Quicken or alternatives?

Banking and Saving strategies, maximizing interest rates, budgeting, GICs, HISAs.
Wing
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Quicken or alternatives?

Post by Wing » 24 Jan 2017 20:34

Is Quicken starter edition good enough for tracking bank and investment (buy/sell of stocks) accounts?

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ig17
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Re: Quicken 2016 upgrade - feedback and comments

Post by ig17 » 24 Jan 2017 22:05

Wing wrote:Is Quicken starter edition good enough for tracking bank and investment (buy/sell of stocks) accounts?
Canadian version of the starter edition is called Quicken Cash Manager. It supports banking but not investments.

https://www.quicken.com/canada/personal ... tware.html

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Re: Quicken 2016 upgrade - feedback and comments

Post by Wing » 26 Jan 2017 07:50

ig17 wrote:
Wing wrote:Is Quicken starter edition good enough for tracking bank and investment (buy/sell of stocks) accounts?
Canadian version of the starter edition is called Quicken Cash Manager. It supports banking but not investments.

https://www.quicken.com/canada/personal ... tware.html
Thanks! I see some web sites suggests Grucash as a free alternative to quicken. Is that good, or is there even a better alternative by price? I don't need any downloads or analysis.

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Re: Quicken 2016 upgrade - feedback and comments

Post by Peculiar_Investor » 26 Jan 2017 08:08

Wing wrote:Thanks! I see some web sites suggests Grucash as a free alternative to quicken.
Like FWF. Let me introduce you to the forum's search function, search.php?keywords=gnucash
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Wing
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Re: Quicken 2016 upgrade - feedback and comments

Post by Wing » 26 Jan 2017 21:02

Peculiar_Investor wrote:
Wing wrote:Thanks! I see some web sites suggests Grucash as a free alternative to quicken.
Like FWF. Let me introduce you to the forum's search function, search.php?keywords=gnucash
Thanks, but I already knew and read through before posting the question. I thought someone might know even a better alternative that's new.

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Re: Quicken 2016 upgrade - feedback and comments

Post by mwyddgrug » 03 Feb 2017 11:09

Wing wrote:Thanks, but I already knew and read through before posting the question. I thought someone might know even a better alternative that's new.
I took another look at the open source alternatives to Quicken late last year. I have several years of Quicken transactions to import and require a solution that handles investments and multiple currencies. I was really optimistic that GnuCash would have improved since my last review in 2014 but alas no. I found GnuCash usability was poor and the latest "stable" release was unstable for me. YMMV. The developer response was to try the nightly build but I still had to manually edit the QIF file to get a successful import. I have a programming background and was willing to roll up my sleeves and fix bugs in the code but I gave up. It is a confusing mix of several technologies, the rationale for design decisions appear to have been lost over time and there are sections of code where the current developers seemed uncertain if/how it works. Perhaps this happens to all complex, open source projects eventually but the experience did not inspire confidence. I also tried Homebank and although the usability was better that GnuCash, it did not handle my investment needs.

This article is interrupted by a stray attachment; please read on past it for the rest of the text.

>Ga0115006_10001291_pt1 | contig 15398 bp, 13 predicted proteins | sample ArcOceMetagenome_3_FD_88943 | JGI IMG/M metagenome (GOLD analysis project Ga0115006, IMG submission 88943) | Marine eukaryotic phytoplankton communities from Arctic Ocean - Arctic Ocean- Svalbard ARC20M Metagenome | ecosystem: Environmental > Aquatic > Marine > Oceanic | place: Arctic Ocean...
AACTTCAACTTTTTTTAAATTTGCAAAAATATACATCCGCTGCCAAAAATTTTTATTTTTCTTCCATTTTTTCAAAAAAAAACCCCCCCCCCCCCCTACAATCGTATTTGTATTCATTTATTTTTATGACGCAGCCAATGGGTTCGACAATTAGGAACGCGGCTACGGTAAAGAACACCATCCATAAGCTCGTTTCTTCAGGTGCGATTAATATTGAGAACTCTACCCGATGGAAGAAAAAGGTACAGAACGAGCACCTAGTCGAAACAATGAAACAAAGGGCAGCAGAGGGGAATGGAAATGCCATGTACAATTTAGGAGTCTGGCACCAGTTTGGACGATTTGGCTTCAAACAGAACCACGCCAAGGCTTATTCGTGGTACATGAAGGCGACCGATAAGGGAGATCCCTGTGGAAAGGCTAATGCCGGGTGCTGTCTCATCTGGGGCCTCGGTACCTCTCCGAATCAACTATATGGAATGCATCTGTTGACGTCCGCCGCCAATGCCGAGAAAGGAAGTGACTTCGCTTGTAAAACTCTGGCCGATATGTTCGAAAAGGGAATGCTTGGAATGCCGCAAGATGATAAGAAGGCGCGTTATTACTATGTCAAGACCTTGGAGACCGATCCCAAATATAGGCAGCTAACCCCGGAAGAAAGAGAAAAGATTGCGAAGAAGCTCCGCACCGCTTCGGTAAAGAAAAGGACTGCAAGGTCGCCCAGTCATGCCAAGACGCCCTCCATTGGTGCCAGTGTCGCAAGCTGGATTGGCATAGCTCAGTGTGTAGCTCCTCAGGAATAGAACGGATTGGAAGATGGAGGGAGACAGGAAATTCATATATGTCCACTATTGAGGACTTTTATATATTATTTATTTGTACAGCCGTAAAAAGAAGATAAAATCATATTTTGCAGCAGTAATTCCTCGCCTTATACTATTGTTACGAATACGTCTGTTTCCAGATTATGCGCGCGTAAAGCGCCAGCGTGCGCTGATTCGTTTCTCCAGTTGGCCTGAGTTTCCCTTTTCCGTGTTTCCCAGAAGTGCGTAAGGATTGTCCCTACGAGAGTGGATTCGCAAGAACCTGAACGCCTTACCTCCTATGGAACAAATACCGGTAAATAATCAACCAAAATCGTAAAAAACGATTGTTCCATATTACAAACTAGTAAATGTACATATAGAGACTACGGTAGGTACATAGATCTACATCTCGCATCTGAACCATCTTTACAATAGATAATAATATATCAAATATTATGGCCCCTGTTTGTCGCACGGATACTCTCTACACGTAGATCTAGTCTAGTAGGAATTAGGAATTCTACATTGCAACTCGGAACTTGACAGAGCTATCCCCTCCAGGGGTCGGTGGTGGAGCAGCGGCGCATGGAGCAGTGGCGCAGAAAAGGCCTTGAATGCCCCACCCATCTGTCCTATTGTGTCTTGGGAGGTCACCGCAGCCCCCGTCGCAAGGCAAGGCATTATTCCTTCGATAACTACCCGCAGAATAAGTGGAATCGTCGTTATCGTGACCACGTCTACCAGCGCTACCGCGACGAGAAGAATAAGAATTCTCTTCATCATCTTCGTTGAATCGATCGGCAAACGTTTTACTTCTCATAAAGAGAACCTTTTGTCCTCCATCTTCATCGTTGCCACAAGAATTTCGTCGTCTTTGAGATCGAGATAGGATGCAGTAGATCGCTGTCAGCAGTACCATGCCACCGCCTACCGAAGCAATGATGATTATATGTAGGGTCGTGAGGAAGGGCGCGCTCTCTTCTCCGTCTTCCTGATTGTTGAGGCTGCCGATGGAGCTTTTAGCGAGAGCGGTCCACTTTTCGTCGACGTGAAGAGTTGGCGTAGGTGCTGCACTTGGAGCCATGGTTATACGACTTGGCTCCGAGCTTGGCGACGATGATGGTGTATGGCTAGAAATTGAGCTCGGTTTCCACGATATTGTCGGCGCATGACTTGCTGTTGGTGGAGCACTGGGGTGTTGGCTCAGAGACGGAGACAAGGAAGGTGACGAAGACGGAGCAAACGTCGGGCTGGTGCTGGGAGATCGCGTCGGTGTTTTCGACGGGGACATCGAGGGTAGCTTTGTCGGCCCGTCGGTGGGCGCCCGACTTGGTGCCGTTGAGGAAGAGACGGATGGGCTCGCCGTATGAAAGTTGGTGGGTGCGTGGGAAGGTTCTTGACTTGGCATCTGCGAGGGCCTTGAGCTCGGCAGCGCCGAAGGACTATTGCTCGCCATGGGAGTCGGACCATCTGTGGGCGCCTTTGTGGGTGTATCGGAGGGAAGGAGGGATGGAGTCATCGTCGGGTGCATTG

I'm currently running KMyMoney 4.8.0 (on Windows 10) in parallel with Quicken 2014 as a test. While not perfect, it feels as mature as GnuCash but I find it has better usability. I'm hoping that it reaches the required WAF before Quicken 2014 expires. I did find a few bugs while doing the QIF import but I was able to fix a couple of them for the next minor release. It has an active developer community that offer workarounds, welcome bug fixes and seem open to new feature requests so I think I'll persevere with it. Are there any other non-cloud products that I should be considering?

Edit: I realize that my description of KMyMoney above might put off some people because I make it sound like it is only for computer programmers. This is certainly not the case. It is a mature product and comes with a nice installer and QIF/QFX/OFX/quote/report wizards. In my case, I was looking for a Quicken replacement AND an Open Source project where I could contribute to making it better (or at least fix the bugs that bugged me the most).

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Re: Quicken 2016 upgrade - feedback and comments

Post by Wing » 04 Feb 2017 09:19

mwyddgrug wrote:
Wing wrote:Thanks, but I already knew and read through before posting the question. I thought someone might know even a better alternative that's new.
I took another look at the open source alternatives to Quicken late last year. I have several years of Quicken transactions to import and require a solution that handles investments and multiple currencies. I was really optimistic that GnuCash would have improved since my last review in 2014 but alas no. I found GnuCash usability was poor and the latest "stable" release was unstable for me. YMMV. The developer response was to try the nightly build but I still had to manually edit the QIF file to get a successful import. I have a programming background and was willing to roll up my sleeves and fix bugs in the code but I gave up. It is a confusing mix of several technologies, the rationale for design decisions appear to have been lost over time and there are sections of code where the current developers seemed uncertain if/how it works. Perhaps this happens to all complex, open source projects eventually but the experience did not inspire confidence. I also tried Homebank and although the usability was better that GnuCash, it did not handle my investment needs.

I'm currently running KMyMoney 4.8.0 (on Windows 10) in parallel with Quicken 2014 as a test. While not perfect, it feels as mature as GnuCash but I find it has better usability. I'm hoping that it reaches the required WAF before Quicken 2014 expires. I did find a few bugs while doing the QIF import but I was able to fix a couple of them for the next minor release. It has an active developer community that offer workarounds, welcome bug fixes and seem open to new feature requests so I think I'll persevere with it. Are there any other non-cloud products that I should be considering?